Author: Jeffrey Archer
Series: William Warwick
Publisher: Pan MacMillan
Genre: Crime, Mystery Thriller
First Publication: 2019
Major Characters: William Warwick, Sir Julian Warwick QC, Grace, Constable Fred Yates, Beth Rainsford, Miles Faulkner, Christina
Narration: Third Person
Book Summary: Nothing Ventured
William Warwick has always wanted to be a detective, and decides, much to his father’s dismay, that rather than become a barrister like his father, Sir Julian Warwick QC, and his sister Grace, he will join London’s Metropolitan Police Force.
After graduating from university, William begins a career that will define his life: from his early months on the beat under the watchful eye of his first mentor, Constable Fred Yates, to his first high-stakes case as a fledgling detective in Scotland Yard’s Art and Antiques squad. Investigating the theft of a priceless Rembrandt painting from the Fitzmolean Museum, he meets Beth Rainsford, a research assistant at the gallery who he falls hopelessly in love with, even as Beth guards a secret of her own that she’s terrified will come to light.
“Accept nothing, Believe no one, Challenge everything.
While William follows the trail of the missing masterpiece, he comes up against suave art collector Miles Faulkner and his brilliant lawyer, Booth Watson QC, who are willing to bend the law to breaking point to stay one step ahead of William. Meanwhile, Miles Faulkner’s wife, Christina, befriends William, but whose side is she really on?
Nothing Ventured heralds the start of a brand new series in the style of Jeffrey Archer’s number one Sunday Times bestselling The Clifton Chronicles: telling the story of the life of William Warwick – as a family man and a detective who will battle throughout his career against a powerful criminal nemesis. Through twists, triumph and tragedy, this series will show that William Warwick is destined to become one of Jeffrey Archer’s most enduring legacies.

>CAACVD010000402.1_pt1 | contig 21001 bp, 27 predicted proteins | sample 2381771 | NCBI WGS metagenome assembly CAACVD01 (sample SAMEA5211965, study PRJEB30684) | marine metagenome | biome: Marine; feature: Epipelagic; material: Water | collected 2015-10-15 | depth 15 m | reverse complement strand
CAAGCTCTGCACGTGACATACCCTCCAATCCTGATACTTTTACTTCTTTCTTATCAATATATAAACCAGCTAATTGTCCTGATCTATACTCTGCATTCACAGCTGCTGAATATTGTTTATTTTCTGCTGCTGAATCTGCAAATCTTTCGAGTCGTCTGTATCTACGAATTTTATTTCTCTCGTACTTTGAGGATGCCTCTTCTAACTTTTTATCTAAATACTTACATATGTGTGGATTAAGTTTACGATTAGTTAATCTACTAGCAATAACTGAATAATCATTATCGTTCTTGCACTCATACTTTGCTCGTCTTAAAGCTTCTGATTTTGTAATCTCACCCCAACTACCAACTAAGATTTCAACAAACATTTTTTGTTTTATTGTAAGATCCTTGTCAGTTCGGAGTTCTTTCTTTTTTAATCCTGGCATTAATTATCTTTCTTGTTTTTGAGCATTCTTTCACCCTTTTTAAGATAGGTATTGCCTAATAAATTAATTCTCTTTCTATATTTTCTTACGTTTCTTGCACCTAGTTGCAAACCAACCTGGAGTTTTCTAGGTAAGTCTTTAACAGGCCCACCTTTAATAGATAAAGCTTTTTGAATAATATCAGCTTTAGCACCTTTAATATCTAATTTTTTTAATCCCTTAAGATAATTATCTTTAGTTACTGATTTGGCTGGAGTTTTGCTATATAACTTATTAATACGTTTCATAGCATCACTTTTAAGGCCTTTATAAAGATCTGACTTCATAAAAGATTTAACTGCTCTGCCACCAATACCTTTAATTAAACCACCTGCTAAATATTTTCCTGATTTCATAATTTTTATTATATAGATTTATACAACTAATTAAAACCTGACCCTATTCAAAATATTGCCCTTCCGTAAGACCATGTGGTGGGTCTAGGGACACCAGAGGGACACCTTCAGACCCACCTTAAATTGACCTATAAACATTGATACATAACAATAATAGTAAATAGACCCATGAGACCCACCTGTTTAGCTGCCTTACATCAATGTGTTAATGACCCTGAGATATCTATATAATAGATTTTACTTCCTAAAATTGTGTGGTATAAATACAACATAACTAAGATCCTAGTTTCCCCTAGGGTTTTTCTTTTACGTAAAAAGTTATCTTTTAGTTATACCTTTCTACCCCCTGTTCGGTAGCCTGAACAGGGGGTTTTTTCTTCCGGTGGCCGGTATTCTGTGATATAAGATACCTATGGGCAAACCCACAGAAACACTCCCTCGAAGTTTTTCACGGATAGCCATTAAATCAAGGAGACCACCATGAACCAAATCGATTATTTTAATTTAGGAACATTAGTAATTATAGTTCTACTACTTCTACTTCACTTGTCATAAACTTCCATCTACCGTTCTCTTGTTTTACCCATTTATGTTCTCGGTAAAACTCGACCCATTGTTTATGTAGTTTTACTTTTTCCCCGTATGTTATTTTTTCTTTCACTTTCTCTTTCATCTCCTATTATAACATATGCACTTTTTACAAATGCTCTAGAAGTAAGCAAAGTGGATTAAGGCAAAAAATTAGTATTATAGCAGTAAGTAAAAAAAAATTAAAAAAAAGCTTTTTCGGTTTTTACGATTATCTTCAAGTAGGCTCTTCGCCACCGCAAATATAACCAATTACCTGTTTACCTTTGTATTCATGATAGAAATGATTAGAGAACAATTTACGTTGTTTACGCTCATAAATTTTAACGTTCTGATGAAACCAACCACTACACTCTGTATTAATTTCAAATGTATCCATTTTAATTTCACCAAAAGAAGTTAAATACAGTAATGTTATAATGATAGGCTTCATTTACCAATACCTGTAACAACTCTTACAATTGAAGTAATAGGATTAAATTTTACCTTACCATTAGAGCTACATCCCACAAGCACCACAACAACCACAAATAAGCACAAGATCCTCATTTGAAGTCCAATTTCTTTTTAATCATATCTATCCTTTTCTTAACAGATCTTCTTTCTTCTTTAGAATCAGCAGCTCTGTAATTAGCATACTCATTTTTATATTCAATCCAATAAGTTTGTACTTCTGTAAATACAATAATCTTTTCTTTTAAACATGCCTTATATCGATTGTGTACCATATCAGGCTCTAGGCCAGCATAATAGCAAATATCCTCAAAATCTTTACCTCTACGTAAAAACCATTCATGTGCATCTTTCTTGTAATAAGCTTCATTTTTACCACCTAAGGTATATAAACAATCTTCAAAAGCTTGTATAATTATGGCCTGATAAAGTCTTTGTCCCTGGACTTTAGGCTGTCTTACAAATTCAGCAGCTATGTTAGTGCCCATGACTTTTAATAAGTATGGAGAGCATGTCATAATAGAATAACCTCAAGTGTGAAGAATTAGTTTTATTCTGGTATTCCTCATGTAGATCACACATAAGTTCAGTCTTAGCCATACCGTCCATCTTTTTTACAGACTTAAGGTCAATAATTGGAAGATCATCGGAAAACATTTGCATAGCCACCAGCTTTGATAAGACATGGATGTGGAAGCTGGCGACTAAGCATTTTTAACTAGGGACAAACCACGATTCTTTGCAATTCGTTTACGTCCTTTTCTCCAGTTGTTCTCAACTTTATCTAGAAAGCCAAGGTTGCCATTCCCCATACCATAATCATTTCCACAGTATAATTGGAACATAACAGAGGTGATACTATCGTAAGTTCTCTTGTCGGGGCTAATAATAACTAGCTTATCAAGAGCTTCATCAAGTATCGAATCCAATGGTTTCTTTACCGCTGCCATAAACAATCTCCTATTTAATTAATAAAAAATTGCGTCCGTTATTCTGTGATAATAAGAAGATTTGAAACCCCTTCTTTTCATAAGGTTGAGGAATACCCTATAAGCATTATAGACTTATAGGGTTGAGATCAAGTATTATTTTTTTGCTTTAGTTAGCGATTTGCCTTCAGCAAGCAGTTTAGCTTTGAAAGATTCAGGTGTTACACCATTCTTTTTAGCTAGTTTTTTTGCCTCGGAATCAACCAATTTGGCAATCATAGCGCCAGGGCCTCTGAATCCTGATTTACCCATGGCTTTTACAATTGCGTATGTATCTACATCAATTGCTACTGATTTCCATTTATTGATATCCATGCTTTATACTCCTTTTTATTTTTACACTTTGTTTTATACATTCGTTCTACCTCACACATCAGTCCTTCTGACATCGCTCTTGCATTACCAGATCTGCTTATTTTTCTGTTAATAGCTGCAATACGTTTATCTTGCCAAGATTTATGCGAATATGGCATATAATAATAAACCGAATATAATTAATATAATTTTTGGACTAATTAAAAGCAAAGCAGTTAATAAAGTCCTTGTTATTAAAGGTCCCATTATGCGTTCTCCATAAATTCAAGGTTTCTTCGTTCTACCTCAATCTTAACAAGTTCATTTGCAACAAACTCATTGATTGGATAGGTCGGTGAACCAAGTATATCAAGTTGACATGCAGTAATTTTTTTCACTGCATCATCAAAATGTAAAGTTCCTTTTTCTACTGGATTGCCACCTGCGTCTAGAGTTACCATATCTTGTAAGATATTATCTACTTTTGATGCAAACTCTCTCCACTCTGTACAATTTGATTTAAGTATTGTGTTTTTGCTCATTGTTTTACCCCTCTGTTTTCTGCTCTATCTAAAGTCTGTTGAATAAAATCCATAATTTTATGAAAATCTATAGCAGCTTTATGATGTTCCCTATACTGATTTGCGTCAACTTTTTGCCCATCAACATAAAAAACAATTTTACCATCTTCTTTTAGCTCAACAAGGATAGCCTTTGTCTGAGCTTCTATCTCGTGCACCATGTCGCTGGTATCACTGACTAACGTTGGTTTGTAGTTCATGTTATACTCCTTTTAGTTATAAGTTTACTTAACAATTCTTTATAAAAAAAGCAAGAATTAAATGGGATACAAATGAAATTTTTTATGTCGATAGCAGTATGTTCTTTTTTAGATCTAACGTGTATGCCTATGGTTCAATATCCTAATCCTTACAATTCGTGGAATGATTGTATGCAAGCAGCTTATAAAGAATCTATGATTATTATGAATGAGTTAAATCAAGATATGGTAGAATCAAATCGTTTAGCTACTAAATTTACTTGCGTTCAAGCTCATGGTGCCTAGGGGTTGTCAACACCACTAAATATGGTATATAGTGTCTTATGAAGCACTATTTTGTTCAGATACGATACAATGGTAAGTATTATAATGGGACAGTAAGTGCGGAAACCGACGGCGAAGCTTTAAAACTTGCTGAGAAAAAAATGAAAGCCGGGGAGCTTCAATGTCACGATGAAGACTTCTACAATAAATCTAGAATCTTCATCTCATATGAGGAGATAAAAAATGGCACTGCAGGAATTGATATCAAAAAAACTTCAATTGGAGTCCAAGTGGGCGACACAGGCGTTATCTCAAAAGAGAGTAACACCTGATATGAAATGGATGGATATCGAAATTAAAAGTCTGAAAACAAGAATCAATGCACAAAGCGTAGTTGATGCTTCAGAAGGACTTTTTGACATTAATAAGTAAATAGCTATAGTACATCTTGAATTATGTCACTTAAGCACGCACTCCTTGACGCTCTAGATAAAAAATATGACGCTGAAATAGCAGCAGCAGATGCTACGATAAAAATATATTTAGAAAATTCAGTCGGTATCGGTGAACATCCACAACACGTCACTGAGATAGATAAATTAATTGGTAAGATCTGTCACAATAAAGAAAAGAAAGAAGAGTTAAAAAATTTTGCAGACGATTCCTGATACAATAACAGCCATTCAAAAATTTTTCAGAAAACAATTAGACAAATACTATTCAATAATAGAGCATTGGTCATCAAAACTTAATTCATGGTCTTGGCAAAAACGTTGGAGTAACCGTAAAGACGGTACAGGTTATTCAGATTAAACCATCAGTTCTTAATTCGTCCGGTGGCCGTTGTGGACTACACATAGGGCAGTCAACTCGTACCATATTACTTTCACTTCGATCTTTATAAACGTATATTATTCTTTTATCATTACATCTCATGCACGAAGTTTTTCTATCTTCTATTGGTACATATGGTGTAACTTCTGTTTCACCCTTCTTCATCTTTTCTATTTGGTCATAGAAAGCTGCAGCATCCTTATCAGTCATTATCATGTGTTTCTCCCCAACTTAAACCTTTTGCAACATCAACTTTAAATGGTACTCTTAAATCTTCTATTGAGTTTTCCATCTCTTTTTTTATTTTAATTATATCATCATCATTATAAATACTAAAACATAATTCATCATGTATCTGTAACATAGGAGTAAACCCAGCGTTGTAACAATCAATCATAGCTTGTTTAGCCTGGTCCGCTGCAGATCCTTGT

Book Review: Nothing Ventured
I’m a little nervous that Jeffrey Archer is starting a new series. I really enjoyed Nothing Ventured, but Jeffrey Archer says in a note to the reader that he’s working on the second, and the progress of the series will depend on his longevity. Archer is 79. The first book, Nothing Ventured, of new series is set in the 1980s. Archer says it’s a story of a detective, not a detective story. Nothing Ventured is the first book in the William Warwick series by Jeffery Archer.
Despite his father’s objections, William Warwick eschews reading law at Oxford [as his father had done] and earns a degree in art history at King’s College London. Then he attends Hendon Police College and joins London’s Metropolitan Police Force after graduation. As a probationer at Lambeth Station, William works a beat with Constable Fred Yates, a twenty-eight-year veteran who would become his mentor.
“A police uniform could change a person’s personality, and not always for the better.”
After some eighteen months on the beat, William becomes a neophyte detective in Scotland Yard’s Arts and Antiquities squad where one of his cases involves the hunt for a Rembrandt painting stolen some seven years earlier from the Fitzmoleon Museum. His career, both with the Met and with Scotland Yard, will define his life.
Serving as the inaugural book for a new series, “Nothing Ventured” is a genial introduction to William Warwick. With likable characters and some interesting twists in the plot, the narrative keeps the reader’s interest. Throughout the telling of the tale, William grows, both in his career and in his personal life.
And then there’s the ending that, while certainly designed to serve as a lead-in to the next book in the series, is sure to leave readers wondering why, given the circumstances, Miles Faulkner would ever voluntarily make such a comment to William. It seems completely out of character for a suave, clever, resourceful man.
Any reader of The Clifton Chronicles will remember Harry Clifton’s work as an author and creator of William Warwick, now Archer has brought Warwick and those books to life by writing them. I was so excited to start reading this and intrigued by Archer writing fiction about fiction, a great literary twist.